Isaac Asimov Fantastic Voyage II: Destination Brain (1987)
I've had a patchy relationship with Isaac Asimov in the past. His prose was never conspicuously literary, tending towards emphasis on plot mechanics and the discussion of ideas; but on the other hand, considering he died with something like five-hundred books to his name - and we're not talking grubby eight page fanzines that no-one bothered reading - it would be pretty weird if he'd achieved that sort of word count without learning a thing or two.
Destination Brain is essentially Fantastic Voyage rewritten as Asimov wanted, with superior science and no concessions made to an existing film script, although I'm still not sure that the author's increased narrative freedom made for a better book. You can tell he had a blast writing the science, monkeying around with Planck's constant and related details of light, gravity, electrical force and so on, all in the service of a faintly plausible scientific means of miniaturising five people and their submarine; and the story itself - international politics, east-west relations, and how these impact on the life of a discredited scientist absconded by the Soviet Union - it's all lovingly told at a reasonable pace and with a level of emotional detail that one might not expect of Asimov; and he avoids making too many of those slightly weird references to women's knockers that have so unbalanced other works.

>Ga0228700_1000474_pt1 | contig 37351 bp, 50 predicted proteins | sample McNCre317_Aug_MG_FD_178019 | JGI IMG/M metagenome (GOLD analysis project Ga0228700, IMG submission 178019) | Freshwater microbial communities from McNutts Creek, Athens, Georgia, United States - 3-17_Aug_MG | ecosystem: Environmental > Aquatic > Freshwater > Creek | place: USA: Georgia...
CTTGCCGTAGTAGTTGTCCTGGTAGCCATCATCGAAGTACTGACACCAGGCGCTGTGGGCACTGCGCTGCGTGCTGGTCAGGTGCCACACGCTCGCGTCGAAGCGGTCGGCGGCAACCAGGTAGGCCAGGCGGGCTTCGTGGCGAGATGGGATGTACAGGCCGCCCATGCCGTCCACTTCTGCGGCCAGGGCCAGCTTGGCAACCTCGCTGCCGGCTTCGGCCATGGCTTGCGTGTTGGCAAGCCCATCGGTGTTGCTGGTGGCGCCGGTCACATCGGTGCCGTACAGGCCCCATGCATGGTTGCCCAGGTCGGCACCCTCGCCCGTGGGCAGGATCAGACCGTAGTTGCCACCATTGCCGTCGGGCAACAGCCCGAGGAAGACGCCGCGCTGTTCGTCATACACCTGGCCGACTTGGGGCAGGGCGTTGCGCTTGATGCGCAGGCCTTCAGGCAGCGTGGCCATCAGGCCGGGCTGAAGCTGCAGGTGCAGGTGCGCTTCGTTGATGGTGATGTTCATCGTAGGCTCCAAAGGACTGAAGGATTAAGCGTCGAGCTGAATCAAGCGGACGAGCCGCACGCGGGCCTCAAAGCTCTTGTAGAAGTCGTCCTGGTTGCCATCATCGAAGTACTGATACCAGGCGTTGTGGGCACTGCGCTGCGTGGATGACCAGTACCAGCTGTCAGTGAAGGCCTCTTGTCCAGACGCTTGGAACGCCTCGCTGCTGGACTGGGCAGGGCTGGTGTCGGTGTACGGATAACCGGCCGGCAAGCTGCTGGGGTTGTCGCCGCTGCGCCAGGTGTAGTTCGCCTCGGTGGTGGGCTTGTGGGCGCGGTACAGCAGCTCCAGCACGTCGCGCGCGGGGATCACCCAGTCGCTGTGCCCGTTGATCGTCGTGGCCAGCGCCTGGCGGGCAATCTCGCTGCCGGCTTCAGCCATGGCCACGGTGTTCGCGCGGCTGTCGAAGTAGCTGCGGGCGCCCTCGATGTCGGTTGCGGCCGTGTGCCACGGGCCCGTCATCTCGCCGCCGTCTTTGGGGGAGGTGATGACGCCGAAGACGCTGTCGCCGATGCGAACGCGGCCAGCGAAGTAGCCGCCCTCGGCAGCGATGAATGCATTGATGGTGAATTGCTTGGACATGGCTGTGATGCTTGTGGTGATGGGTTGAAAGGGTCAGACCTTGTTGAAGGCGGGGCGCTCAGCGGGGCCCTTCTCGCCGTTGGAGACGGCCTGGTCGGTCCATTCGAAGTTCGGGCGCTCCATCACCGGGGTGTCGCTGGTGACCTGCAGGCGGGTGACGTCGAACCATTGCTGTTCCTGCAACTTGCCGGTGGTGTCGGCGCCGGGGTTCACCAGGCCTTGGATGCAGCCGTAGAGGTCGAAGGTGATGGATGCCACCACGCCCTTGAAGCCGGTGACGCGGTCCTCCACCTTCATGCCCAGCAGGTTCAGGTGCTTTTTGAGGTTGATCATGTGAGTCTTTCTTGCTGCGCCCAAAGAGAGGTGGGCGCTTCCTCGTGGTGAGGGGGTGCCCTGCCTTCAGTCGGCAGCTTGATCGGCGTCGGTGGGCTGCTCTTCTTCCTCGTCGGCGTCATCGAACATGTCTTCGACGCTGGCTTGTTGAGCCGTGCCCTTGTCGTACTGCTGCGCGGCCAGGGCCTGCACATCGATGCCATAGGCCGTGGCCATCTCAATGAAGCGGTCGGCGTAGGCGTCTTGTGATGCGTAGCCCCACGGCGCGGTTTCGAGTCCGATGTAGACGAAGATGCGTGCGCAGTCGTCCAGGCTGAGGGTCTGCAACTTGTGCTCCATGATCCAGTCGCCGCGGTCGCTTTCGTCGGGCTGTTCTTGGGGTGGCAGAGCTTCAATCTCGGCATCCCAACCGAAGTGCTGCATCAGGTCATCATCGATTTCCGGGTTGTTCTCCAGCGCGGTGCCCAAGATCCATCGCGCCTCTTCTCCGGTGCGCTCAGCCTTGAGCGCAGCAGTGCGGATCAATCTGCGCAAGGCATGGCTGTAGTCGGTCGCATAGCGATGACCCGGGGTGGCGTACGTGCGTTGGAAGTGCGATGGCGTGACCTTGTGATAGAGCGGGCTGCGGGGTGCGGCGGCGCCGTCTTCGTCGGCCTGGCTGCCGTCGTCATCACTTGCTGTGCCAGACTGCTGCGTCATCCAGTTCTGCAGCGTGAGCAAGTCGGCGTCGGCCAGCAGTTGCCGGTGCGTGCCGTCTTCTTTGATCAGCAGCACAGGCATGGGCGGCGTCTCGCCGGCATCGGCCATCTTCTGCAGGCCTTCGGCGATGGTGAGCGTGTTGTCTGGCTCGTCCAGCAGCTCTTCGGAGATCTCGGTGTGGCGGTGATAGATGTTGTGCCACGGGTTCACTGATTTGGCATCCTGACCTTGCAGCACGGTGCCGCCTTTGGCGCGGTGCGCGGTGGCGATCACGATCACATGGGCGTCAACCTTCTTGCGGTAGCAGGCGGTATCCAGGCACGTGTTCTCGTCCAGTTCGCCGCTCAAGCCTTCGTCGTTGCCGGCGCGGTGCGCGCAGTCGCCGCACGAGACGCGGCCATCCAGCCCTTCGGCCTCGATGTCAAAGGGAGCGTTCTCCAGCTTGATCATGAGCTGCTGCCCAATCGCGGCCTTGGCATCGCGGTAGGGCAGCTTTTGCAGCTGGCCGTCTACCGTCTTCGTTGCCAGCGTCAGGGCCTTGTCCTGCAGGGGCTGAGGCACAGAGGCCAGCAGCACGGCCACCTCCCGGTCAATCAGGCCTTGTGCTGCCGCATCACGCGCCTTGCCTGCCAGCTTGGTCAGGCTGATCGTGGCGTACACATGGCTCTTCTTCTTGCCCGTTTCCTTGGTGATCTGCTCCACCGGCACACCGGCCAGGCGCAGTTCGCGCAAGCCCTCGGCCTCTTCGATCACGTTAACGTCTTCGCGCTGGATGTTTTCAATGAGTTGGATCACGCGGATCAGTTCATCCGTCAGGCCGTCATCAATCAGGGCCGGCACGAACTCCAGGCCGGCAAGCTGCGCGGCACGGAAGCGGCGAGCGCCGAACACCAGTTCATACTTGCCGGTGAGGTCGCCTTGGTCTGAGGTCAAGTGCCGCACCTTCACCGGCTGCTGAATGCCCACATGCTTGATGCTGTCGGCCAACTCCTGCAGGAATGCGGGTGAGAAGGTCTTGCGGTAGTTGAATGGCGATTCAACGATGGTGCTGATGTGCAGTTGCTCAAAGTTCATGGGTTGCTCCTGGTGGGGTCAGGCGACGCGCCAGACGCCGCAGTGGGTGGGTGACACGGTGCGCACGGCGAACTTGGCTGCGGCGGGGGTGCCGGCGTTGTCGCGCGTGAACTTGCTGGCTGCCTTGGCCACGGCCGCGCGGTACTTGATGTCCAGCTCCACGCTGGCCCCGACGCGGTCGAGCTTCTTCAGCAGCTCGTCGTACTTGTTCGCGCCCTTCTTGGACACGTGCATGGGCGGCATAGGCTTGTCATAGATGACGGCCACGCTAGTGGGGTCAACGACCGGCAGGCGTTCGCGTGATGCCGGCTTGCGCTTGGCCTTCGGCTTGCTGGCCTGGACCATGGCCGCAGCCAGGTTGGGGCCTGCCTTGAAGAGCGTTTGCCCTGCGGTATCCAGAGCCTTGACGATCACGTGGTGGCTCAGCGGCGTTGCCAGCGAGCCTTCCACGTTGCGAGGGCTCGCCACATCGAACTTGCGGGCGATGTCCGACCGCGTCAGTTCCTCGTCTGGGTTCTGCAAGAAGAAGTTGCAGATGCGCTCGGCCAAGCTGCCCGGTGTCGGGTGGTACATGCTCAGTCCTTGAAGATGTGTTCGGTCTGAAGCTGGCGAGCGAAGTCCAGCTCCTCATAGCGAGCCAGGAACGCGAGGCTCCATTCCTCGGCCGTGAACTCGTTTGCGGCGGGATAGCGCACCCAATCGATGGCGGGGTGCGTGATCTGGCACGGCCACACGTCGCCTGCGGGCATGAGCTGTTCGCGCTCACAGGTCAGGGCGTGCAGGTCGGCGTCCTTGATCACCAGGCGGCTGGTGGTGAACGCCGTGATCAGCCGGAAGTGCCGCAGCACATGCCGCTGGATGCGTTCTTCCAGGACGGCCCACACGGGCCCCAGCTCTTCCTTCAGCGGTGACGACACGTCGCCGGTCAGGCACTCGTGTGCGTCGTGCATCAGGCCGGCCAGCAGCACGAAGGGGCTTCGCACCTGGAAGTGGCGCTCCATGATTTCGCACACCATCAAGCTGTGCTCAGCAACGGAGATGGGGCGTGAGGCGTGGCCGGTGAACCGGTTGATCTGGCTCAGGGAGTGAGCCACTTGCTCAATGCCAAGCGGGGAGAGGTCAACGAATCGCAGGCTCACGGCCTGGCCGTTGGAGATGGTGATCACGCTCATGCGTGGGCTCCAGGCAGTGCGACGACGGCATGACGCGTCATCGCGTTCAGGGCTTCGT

The only problem is that, given free reign, Asimov ended up writing about a hundred pages more than was really needed, so a novel that had the potential of a tense, well-written thriller actually tends to amble in places. The earlier version was certainly tighter, and although Destination Brain has room for improvement, it's nevertheless entirely readable and, I would argue, one of the man's better efforts.